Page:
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Figure 1: Nasal Anatomy. Olfactory Cilia Superior Turbinate Internal Naris Nasopharynx Nasal Valve Middle Turbinate Inferior Turbinate Nostril © Philip Wilson In Vitro Analysis of Airflow in the Human Nasal Cavity D. J. Taylor †*, D. J. Doorly †, R. C. Schroter * Departments of Aeronautics † and Bioengineering *, Imperial College London. Introduction The nose performs many physiological functions including heating, humidification and filtration of inspired air as well as providing one’s sense of smell. The healthy function of the nose is highly dependent on the fluid dynamic characteristics of the airflow through the nasal cavities. A better understanding in this area could allow significant advances in the fields of: toxicology, drug delivery, particle deposition and surgical planning. In vivo and in vitro methods of nasal assessment are compounded by: the complexity of the anatomy, shown in figure 1; the inaccessibility of the nasal passages; and the unsteady nature of nasal airflow, making assessment particularly suited to optical measurement techniques. Particle Image Velocimetry (PIV) and dye filament injection were applied to an anatomically accurate model of a patient specific nasal geometry, for different steady inspiratory flow rates. Model Creation 1. Segmentation: A twice scale computer model of one half of the nasal cavity, shown in figure 2, was constructed from 82 axially-acquired CT images. The dataset of overlapping 512 x 512 pixel images, which have a slice spacing and thickness of 0.7mm and 1.3mm, respectively, was segmented using commercially available software (Amira™, TGS, Europe). 2. Physical Model: A physical rapid-prototype of the geometry was created, in 0.076 mm layers, on a 3D printer (Z Printer © 310, Z Corporation) and sealed with a layer of water-soluble glue. 3. Silicone Model: This inverse model was placed in a acrylic box, which was filled with optical grade silicone (Sylgard 184 Silicone Elastomer, Dow Corning) and allowed to cure. The prototype was dissolved with water, leaving a clear block of silicone, containing the nasal geometry, as shown in figure 3. 4. Model Fidelity: To ensure the silicone model faithfully followed the original computer segmentation, the silicone phantom was rescanned using high resolution CT and segmented as before. Both geometries were registered and it was found that the mean distance between their surfaces was less than a pixel size of the original CT images (the displacements are shown as contours in figure 4). Results All figures depict a consistent lateral view of the nasal model, with flow entering from the right and exiting through the left of each figure. The depicted velocities and flow rates are scaled to match those found in the in vivo nose. 1. Dye filament injection: Neutrally buoyant dye filaments were injected directly upstream of the model’s nostril and captured using a colour digital camera and a high-speed monochromic CCD camera. Figures 5 and 6 depict laminar and disturbed laminar flow patterns, respectively, which are representative of quite restful breathing. It can be seen that the onset of transition occurs as the flow rate reaches and exceeds 115 ml/s in the real nose. Figure 7 is indicative of the types of complex flow structures encountered in the nose, even for laminar flow. 2. PIV: Images of the dynamic flow scene were captured at up to 462 frames per second using a high speed camera. Consecutive images were interrogated and the whole field velocities were resolved. Figure 8 depicts the PIV velocity measurements, superimposed on selected particle images. Each subfigure contains a blow up of the regions of interest and a landmark image to help orient the results. Conclusions The depicted results have proved essential to validate Computational Fluid Dynamics (CFD) simulations by enabling the selection of a flow solver which faithfully matches the in vivo airflow conditions. The dye filament injection provided a useful qualitative means of assessing the flow regime, locations of the onset of transition, recirculations and flow paths through the nose, while PIV provided a quantitative assessment of whole field velocity measurements throughout the nose. Figure 2: The segmented nasal anatomy is shown with respect to the CT images in Amira™. Figure 3: The stages of model creation: 1) rapid-prototype (left), 2) silicone casting (top) and 3) acrylic mould (bottom). Figure 5: Laminar flow, dye filament injection at 100 ml/s and Re = 890. Figure 6: Onset of transition, dye filament injection at 115 ml/s and Re = 1010. Figure 7: Onset of transition, dye filament injection at 115 ml/s and Re =1010. Figure 8: PIV velocity measurements, anticlockwise from top left: 1) olfactory slit, flow rate = 100 ml/s; 2) olfactory slit, flow rate = 115 ml/s; 3) nasal valve, flow rate = 115 ml/s and 4) inferior meatus flow rate = 115 ml/s. Figure 4: Surface displacement between the twice-scale computer model and the rescanned silicone phantom. Surface Displacement (mm)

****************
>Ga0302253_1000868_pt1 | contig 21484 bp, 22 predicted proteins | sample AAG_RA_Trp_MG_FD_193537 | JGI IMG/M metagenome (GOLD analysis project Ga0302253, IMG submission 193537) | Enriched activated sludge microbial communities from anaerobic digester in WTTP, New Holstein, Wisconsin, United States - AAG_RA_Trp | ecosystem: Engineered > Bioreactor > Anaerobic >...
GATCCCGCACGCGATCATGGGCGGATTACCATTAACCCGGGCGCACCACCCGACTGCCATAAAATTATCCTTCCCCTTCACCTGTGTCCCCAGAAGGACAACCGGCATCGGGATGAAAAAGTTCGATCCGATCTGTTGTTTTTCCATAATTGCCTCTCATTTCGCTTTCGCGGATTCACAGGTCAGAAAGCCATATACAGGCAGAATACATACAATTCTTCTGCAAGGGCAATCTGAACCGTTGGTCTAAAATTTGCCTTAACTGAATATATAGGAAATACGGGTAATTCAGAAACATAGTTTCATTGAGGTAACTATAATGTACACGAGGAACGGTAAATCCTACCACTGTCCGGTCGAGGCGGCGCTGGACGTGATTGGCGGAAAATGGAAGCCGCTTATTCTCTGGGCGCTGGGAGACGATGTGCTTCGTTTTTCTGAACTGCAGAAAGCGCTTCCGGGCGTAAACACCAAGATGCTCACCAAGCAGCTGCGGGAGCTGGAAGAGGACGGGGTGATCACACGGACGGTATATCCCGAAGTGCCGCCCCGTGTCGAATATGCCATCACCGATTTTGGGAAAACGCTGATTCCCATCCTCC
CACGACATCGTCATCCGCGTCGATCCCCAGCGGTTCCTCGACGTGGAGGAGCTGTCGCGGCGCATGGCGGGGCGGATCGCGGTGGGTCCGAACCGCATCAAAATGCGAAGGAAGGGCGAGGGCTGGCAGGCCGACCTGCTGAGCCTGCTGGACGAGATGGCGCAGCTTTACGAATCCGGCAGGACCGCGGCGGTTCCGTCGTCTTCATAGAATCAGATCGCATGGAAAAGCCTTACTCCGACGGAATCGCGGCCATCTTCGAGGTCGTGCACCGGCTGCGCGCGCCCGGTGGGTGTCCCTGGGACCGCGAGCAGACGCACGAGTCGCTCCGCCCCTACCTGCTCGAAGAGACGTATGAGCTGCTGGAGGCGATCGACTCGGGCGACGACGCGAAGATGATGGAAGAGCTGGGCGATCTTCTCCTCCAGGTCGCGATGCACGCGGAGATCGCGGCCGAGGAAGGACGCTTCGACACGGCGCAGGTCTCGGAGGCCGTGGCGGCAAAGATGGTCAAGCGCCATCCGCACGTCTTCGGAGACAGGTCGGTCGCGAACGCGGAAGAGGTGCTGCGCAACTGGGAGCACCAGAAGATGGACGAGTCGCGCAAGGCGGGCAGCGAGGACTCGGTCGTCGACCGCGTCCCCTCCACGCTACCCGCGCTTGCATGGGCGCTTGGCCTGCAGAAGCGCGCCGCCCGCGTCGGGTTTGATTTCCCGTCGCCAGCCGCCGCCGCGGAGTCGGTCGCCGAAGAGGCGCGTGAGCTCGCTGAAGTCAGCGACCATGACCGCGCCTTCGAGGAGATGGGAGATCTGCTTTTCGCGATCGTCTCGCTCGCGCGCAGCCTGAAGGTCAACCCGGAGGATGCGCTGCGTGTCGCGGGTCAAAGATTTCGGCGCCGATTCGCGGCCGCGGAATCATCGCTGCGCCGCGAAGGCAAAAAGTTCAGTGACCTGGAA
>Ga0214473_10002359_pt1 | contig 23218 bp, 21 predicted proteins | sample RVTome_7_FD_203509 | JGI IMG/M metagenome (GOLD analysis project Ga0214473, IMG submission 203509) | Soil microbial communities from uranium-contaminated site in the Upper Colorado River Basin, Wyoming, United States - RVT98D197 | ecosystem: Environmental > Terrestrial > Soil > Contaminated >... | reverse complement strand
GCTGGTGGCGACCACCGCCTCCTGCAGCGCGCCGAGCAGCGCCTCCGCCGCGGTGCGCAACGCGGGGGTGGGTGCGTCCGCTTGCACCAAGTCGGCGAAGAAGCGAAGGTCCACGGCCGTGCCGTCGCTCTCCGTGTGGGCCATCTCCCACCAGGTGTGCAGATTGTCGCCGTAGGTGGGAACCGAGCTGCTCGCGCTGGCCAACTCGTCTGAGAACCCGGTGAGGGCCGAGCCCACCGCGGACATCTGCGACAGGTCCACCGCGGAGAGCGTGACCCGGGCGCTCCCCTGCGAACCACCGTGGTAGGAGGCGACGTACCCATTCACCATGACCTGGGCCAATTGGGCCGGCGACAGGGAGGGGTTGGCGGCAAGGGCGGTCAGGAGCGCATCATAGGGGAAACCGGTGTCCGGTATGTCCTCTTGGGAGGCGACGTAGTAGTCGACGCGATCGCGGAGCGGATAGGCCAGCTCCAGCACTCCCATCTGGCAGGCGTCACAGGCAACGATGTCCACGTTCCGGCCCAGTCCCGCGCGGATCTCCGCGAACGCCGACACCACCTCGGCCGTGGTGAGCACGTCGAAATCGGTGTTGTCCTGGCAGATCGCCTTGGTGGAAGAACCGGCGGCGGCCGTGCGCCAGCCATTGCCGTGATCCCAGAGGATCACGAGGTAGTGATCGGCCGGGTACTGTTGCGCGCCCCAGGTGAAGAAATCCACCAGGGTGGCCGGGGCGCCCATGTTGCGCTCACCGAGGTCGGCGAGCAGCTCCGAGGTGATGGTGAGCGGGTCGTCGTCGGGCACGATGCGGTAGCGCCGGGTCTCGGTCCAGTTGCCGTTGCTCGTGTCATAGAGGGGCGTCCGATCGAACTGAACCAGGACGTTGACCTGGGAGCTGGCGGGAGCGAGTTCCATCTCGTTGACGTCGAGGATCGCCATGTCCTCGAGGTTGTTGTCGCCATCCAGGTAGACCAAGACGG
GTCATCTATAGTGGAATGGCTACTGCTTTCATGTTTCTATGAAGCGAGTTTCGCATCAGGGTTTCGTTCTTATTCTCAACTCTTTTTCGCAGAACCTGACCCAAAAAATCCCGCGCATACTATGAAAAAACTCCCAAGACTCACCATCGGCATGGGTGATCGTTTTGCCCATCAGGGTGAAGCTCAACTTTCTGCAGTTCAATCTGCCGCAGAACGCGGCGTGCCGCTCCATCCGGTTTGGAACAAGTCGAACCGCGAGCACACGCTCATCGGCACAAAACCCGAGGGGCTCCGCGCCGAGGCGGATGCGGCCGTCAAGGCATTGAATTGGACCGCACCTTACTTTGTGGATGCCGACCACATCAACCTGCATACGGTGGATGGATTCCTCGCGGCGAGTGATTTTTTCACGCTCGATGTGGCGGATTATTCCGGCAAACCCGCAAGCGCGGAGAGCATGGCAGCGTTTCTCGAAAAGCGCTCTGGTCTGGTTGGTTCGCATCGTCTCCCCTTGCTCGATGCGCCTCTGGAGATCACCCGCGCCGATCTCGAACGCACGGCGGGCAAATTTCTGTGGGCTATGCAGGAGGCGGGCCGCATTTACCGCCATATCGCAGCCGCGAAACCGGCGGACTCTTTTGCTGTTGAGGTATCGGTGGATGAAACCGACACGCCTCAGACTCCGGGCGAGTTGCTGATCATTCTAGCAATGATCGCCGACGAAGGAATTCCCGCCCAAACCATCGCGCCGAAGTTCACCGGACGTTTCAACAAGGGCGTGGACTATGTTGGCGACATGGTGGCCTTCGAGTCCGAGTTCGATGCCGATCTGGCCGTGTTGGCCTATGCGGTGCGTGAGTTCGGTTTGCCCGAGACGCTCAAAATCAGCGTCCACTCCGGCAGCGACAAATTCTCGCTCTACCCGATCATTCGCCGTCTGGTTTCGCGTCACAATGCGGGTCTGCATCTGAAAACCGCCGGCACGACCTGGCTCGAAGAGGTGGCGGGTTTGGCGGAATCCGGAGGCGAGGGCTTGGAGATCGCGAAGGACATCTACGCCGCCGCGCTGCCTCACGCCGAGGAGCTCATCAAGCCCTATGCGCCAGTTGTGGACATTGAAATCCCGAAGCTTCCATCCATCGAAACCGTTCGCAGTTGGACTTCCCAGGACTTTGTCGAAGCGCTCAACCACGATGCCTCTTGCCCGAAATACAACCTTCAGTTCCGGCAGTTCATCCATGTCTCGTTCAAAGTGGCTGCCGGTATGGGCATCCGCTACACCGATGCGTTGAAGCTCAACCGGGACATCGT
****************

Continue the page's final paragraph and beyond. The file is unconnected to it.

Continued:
Date of download: 9/19/2016 Copyright © ASME. All rights reserved. From: A Novel Method for Optical High Spatiotemporal Strain Analysis for Transcatheter.
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